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Stieg Larsson’s internationally acclaimed novel “The Girl With The Dragon Tattoo” will, once again, hit the big screen worldwide this winter in a most-anticipated re-make of the enigmatic story – this time by the hand of David Fincher. The green band trailer was released by Sony last week but shortly before, fans and curious spectators were buzzing with excitement over a “leaked”/camera-captured red band trailer – which was subsequently pulled off of youtube. One day later, the US green band version appeared online but the word had already spread – a pitch-perfect example of viral marketing.
Blogger Todd Brown commented on the site twitchfilm.com that “Sony’s handling of the trailer release feels to me like on of the great recent moves in viral marketing – think about it, who announces that they’re putting a red band trailer in theaters but not releasing it then sits quietly for days while a suspiciously high quality version of that same trailer racks up massive traffic and chatter online? It’s a classic case of creating desire by ‘denying’ access.”
Fincher’s version of The Girl With The Dragon Tattoo is expected to turn out notably different from Niels Arden Oplev’s 2009 take on the popular book. The Golden Globe-winning director has re-cast Rooney Mara (fresh off The Social Network) as the dark and hard-hitting Lisbeth Salander while Daniel Craig stars as Michael Blomkvist, the journalist who gets tangled up in the web of terror behind a young girl’s disappearance.
The announcement of the American remake made quite a stir initially when it was revealed that the Oscar-winning screenwriter Steven Zaillian, who was to pen the American version, had crafted a new ending to the revered work. According to slashfilm.com, “fans of Larsson’s work have been very vocal with their disappointment” and according to an article by Lynn Hirschberg in W Magazine, Fincher’s version does admittedly depart rather dramatically from the book.
“Blomkvist is less promiscuous, Salander is more aggressive, and, most notably, the ending—the resolution of the drama—has been completely changed. This may be sacrilege to some, but Zaillian has improved on Larsson—the script’s ending is more interesting.”
So – should Larsson fans forego the remake?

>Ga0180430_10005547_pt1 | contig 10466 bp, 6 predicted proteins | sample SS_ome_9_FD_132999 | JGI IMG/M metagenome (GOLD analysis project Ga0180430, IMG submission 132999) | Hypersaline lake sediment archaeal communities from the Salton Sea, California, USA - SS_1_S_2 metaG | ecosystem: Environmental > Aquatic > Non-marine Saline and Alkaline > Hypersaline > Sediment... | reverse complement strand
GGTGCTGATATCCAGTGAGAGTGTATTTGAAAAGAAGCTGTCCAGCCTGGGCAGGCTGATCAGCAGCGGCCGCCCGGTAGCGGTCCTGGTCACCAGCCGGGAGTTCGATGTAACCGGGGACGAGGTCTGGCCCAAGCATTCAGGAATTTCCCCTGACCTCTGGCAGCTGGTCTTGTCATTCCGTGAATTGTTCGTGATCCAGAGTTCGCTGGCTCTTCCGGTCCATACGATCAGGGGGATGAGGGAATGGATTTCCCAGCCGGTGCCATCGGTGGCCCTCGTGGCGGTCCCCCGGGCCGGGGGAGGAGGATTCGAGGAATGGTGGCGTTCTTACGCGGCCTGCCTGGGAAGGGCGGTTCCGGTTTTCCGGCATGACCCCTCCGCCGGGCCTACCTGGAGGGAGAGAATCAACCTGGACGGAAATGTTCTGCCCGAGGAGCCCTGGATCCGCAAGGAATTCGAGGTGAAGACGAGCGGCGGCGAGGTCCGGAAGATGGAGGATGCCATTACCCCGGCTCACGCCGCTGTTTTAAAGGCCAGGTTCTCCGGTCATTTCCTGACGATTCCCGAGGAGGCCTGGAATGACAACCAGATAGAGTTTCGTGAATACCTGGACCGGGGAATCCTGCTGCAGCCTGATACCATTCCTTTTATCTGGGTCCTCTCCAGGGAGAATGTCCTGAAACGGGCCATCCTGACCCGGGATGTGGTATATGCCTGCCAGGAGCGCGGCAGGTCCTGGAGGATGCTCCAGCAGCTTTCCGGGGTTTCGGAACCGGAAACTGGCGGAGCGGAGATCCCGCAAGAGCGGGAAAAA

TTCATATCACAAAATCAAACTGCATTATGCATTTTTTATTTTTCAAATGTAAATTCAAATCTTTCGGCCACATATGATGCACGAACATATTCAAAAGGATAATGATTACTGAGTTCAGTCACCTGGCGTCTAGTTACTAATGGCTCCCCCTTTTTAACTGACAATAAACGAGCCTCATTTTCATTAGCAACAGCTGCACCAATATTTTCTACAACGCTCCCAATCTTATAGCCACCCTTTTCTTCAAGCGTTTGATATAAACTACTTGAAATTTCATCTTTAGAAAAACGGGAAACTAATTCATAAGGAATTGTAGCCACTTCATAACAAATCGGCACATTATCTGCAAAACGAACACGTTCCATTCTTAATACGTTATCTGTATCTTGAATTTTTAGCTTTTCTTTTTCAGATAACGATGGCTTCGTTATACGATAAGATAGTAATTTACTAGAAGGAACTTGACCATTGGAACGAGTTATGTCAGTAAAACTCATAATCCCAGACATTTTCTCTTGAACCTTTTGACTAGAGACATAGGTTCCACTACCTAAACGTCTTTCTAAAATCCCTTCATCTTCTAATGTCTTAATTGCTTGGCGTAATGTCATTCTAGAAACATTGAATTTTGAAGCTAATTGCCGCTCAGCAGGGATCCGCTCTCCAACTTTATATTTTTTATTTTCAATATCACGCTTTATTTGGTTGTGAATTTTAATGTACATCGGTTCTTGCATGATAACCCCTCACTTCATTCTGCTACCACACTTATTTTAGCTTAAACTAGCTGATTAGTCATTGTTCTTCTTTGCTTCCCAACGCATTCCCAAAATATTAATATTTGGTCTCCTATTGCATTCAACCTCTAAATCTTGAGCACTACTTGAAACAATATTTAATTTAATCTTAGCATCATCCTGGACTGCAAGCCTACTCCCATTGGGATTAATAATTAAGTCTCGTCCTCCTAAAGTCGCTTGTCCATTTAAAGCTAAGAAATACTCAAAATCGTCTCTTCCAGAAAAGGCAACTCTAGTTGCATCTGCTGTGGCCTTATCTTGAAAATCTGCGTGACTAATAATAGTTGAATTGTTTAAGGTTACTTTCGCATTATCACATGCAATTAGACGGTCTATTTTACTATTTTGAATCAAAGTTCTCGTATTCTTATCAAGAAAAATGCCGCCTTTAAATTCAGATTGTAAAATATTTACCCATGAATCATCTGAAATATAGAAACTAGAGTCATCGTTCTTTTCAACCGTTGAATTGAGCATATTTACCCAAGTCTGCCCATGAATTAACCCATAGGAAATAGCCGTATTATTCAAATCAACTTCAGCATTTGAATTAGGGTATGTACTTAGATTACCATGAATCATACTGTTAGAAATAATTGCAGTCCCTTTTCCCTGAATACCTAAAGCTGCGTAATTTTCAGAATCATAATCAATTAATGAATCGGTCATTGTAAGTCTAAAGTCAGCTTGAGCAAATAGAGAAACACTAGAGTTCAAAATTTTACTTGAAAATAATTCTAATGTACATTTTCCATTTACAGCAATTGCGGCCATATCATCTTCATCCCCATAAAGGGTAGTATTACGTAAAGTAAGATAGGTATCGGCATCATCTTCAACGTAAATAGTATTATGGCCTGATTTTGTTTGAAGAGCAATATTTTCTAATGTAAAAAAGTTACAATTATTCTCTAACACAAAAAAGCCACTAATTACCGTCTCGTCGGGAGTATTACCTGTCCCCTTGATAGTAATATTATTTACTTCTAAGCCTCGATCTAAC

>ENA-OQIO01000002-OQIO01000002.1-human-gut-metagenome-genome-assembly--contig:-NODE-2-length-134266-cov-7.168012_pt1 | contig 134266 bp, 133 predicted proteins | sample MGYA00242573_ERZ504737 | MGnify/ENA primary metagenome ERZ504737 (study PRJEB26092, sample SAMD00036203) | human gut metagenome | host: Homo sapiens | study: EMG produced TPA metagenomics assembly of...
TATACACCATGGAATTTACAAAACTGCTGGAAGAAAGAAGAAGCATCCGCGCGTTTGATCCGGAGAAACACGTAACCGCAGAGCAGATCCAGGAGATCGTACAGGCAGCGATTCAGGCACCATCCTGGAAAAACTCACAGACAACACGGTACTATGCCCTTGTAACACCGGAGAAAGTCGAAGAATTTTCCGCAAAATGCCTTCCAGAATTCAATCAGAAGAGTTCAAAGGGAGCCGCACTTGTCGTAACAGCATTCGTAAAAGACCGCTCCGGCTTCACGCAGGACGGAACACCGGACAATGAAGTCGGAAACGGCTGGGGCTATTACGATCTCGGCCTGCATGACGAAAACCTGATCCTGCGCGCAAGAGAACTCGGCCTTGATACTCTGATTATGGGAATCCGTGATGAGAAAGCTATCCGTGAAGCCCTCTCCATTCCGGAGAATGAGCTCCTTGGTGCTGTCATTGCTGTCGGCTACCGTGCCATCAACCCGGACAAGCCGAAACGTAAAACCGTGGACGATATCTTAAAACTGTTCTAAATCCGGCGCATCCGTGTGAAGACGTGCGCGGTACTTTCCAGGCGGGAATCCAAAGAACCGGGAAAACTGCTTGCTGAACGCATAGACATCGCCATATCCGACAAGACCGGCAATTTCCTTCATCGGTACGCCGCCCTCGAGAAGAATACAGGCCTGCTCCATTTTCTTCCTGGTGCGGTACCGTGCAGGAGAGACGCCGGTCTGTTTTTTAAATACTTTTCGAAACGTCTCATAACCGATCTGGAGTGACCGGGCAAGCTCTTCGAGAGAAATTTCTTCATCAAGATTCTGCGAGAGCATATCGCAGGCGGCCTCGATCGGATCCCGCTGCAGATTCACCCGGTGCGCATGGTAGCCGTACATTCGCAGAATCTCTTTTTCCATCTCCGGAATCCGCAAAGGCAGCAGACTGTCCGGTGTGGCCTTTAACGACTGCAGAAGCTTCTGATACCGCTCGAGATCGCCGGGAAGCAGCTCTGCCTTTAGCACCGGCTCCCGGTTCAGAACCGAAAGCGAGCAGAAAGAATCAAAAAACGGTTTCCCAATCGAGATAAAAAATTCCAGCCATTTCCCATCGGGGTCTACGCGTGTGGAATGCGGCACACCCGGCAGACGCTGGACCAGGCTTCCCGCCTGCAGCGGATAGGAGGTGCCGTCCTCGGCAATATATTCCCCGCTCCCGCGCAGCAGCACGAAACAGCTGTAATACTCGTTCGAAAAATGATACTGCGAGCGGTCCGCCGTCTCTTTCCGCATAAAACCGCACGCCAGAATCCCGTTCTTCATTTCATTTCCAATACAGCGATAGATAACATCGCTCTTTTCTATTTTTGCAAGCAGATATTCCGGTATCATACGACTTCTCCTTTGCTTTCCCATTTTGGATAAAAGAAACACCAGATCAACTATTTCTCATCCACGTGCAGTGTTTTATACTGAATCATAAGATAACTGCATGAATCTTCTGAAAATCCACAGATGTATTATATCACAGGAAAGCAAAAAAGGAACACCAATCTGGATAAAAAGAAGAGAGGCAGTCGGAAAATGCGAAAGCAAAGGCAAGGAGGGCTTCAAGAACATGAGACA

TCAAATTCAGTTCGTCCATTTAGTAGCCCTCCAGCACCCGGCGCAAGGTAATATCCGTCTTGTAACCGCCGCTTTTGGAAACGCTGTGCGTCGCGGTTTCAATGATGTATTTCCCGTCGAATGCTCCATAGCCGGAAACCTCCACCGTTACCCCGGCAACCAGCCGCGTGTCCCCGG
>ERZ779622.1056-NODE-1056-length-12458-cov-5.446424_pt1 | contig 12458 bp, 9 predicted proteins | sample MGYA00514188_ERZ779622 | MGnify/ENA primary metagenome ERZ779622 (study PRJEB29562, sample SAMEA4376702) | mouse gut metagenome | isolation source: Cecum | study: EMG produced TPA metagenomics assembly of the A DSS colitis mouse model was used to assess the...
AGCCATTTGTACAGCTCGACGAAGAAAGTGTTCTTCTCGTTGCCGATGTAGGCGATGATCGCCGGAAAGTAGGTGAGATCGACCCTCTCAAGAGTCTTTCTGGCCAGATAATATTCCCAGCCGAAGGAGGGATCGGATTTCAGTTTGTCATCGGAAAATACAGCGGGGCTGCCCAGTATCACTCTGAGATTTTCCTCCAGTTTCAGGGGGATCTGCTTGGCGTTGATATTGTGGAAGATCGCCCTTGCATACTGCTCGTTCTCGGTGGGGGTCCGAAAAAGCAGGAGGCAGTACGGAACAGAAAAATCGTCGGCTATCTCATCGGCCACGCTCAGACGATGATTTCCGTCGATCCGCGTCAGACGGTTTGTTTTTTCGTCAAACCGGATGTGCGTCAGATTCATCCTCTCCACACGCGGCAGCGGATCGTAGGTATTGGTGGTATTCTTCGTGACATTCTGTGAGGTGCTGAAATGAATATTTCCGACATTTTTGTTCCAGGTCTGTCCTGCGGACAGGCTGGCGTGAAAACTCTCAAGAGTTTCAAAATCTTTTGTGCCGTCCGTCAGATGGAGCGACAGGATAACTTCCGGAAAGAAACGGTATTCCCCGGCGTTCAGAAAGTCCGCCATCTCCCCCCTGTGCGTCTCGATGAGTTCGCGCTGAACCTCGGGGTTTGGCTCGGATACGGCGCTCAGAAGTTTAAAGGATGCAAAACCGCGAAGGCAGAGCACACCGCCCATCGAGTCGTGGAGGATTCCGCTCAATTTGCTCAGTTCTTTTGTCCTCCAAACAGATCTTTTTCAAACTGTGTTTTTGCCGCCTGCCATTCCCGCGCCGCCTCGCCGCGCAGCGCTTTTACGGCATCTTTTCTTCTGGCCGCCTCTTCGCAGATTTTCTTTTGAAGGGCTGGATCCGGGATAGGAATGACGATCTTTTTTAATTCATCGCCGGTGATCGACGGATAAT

If you were one of the few who managed to catch a glimpse of the red band trailer – heck, if you’ve had the chance to peek at the official trailer – it does actually look good. Very good.
Draped over a rough and stormy Karen O-cover of Led Zeppelin’s Immigrant Song, the preview of Fincher’s Dragon Tattoo is a dazzling glimpse into the darkness that looms in Larsson’s universe. The final result will most likely prove darker than what the reserved and delicate Scandinavian storytelling tradition is used to, but like last year’s Let Me In (not to mention a wide array of Spanish, Japanese and Korean horror and thriller films), American cinema has a way of taking something foreign and translating it into Hollywood. For better or for worse.
Some may continue to curse the day Fincher laid eyes on Larsson’s work but if you read the book and saw the 2009 adaptation, another take may not be such a bad idea. The character of Lisbeth Salander is becoming an iconic figure of anti-hero(ine)ism – and a refreshingly grim one I might add. The more interpretations we get of her troubled fictional existence, the deeper we may venture into her mind. Fans of the books will have to admit that the first movie was a good, but superficial, interpretation of the original story’s complexity and suspense. A remake may add a new layer to its visualization.
With a promising trailer out, Dragon Tattoo fans should let go of their reservation and at least give the upcoming adaptation a chance – it won’t be the book and it won’t be the 2009 movie; The Girl With The Dragon Tattoo by David Fincher is going to leave a whole new set of marks this December.
Image provided by Naír la jefa